Bitter Sweet History - aspects of the British Slave Trade

New Lands 1540-1770

From the middle of the sixteenth century ‘new’ lands became important for Britain. The Renaissance had brought success to trading cities across Europe. European politics though was dominated by self protection; import and export taxes were high.


With money to invest, new entrepreneurs looked beyond Europe for opportunities to trade. English trading colonies were established in North America and the Caribbean.


Initial ideas were to establish trading links with the native populations. In many places this worked successfully for a while. In most cases though, the clash of cultures led to disaster. Some Europeans passed on diseases the native populations were not resistant to. Other colonies became victims of existing conflicts and when colonists and native people fell out over trade, land or relationships it often led to bloodshed.


There were other fears too. Attack by political rivals was common and war in Europe often had consequences in the colonies. There were also dangerous independent entrepreneurs with bases in the Caribbean, we know them as Buccaneers or Pirates.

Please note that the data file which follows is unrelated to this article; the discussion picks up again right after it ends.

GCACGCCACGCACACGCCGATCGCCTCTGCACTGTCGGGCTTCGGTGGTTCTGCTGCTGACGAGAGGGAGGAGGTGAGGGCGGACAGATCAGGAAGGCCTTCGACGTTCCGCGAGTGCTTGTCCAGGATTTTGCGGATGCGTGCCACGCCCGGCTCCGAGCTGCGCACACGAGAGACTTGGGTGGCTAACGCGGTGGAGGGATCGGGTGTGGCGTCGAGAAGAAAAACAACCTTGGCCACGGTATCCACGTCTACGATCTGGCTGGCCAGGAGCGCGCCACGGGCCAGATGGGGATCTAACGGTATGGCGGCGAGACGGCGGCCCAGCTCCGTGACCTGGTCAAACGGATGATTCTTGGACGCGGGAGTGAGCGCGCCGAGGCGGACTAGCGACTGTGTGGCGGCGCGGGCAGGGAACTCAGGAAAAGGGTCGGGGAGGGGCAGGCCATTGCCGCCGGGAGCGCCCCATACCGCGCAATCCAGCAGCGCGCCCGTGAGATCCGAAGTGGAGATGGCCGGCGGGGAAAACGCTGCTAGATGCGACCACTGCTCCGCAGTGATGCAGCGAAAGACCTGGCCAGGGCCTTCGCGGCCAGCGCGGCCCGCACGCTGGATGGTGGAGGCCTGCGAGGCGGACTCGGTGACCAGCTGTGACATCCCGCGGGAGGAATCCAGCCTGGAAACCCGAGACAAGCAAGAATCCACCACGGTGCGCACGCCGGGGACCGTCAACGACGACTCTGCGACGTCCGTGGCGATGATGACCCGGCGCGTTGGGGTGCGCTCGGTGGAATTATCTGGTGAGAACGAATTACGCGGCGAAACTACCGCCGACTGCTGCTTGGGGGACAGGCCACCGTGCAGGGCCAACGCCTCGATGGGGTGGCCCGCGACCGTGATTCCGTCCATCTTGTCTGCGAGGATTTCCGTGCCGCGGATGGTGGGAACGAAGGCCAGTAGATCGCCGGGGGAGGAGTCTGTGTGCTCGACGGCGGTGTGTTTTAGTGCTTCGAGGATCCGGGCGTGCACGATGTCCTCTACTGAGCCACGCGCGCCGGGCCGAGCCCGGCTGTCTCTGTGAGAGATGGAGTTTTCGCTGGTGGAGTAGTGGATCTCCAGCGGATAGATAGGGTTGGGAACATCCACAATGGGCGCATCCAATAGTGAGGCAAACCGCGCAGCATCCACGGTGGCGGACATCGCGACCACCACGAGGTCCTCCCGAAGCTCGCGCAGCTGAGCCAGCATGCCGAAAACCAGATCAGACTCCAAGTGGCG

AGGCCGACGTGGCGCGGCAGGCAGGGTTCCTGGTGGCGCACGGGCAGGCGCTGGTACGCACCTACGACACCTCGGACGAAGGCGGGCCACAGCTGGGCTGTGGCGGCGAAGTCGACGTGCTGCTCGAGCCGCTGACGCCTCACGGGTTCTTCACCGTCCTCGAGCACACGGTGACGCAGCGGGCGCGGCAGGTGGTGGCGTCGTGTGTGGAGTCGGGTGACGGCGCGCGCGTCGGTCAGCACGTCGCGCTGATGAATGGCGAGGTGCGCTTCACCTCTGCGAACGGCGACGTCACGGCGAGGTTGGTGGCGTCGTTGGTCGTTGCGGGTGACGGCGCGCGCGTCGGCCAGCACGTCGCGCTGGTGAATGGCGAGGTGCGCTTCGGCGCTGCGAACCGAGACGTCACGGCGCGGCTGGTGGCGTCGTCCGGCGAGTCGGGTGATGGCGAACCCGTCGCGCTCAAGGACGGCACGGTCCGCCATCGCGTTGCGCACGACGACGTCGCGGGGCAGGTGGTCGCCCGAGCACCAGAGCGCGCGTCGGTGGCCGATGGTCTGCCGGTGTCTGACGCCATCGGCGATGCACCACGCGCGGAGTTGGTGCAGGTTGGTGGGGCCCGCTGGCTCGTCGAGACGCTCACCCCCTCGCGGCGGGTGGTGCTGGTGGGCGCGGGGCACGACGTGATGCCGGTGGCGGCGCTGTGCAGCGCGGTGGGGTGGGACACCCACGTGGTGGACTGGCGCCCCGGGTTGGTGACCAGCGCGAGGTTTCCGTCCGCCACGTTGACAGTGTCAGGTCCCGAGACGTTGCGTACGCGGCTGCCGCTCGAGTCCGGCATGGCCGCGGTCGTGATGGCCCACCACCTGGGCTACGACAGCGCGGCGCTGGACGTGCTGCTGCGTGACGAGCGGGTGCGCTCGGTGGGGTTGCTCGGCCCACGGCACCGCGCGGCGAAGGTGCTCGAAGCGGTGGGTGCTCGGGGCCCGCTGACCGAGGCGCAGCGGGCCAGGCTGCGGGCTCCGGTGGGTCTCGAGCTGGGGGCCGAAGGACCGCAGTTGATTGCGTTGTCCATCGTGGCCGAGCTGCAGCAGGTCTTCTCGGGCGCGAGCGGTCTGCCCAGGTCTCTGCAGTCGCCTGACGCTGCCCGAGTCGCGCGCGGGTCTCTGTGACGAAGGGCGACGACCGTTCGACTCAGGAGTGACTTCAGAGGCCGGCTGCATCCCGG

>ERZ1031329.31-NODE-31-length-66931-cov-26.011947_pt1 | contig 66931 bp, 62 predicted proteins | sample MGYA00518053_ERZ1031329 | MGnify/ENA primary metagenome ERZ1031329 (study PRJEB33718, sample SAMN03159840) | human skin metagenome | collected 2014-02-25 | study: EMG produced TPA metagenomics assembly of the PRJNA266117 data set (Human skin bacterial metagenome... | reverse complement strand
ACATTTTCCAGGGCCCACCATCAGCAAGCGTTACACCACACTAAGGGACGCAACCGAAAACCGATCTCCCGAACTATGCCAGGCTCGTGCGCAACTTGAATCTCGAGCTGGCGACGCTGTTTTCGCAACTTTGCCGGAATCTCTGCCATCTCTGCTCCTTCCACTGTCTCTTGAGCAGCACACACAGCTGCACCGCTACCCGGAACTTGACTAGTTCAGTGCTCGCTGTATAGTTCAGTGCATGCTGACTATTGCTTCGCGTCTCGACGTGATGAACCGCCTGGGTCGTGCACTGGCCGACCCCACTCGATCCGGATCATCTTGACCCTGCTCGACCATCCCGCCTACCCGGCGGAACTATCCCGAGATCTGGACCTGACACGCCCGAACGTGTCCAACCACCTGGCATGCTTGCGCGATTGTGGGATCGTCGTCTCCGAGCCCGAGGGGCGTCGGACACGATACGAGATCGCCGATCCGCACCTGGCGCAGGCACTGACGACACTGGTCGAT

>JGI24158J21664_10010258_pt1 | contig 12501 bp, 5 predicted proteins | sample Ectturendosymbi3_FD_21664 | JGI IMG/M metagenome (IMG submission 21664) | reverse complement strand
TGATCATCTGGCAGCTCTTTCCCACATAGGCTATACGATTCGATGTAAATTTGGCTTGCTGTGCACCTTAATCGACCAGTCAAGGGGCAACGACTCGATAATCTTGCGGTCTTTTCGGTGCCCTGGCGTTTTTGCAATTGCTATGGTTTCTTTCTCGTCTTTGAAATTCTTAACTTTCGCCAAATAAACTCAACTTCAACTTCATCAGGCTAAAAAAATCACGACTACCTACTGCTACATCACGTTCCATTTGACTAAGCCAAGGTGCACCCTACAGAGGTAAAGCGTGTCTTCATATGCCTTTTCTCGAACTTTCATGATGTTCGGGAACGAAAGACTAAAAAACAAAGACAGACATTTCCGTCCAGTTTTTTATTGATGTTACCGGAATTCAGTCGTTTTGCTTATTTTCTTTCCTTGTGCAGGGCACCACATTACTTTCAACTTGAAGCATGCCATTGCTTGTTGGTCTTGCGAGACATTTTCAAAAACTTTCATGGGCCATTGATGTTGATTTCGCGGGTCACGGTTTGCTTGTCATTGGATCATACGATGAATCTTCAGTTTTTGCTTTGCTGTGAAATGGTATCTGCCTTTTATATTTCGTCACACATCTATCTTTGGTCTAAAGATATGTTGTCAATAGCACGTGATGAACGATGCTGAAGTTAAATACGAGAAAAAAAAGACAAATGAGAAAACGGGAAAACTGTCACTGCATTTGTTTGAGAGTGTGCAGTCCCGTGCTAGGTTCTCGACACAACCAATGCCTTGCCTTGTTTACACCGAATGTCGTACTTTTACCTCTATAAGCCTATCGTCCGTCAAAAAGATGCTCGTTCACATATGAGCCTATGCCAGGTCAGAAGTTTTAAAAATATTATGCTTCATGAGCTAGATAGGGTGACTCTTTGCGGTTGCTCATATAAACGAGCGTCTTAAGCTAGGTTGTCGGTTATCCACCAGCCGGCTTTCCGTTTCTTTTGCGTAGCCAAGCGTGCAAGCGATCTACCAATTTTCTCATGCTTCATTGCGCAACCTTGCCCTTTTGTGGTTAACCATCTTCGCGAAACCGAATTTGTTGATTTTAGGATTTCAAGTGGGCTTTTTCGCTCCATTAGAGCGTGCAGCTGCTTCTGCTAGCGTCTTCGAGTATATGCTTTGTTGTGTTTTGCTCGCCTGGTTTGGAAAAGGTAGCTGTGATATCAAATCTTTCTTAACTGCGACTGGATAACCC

By 1740 the English fleet dominated the Caribbean and North American coast. The colonies and settlements were well established. In most colonies, the native populations were totally dominated by the newcomers. The idea of fair exchange and co-existence had been replaced by exploitation.



Europeans had adopted the slave trade from North and West Africa. In the 1680s English colonists had freed African slaves brought for sale by Dutch merchants. They were then, however, ‘indentured’ to tradesmen. This meant they had to work for their ‘master’ for a specific apprenticeship time.


Soon after this, the need for cheap labour meant the American colonies began importing African slaves


After abolition in 1807 the Royal Navy began a campaign of suppressing the slave trade by patrolling the Atlantic West African Coast and the southern Mediterranean Sea. There were many encounters between so called ‘Corsairs’ and the Royal Navy until the 1890s.



See where the Mediterranean Sea is.»

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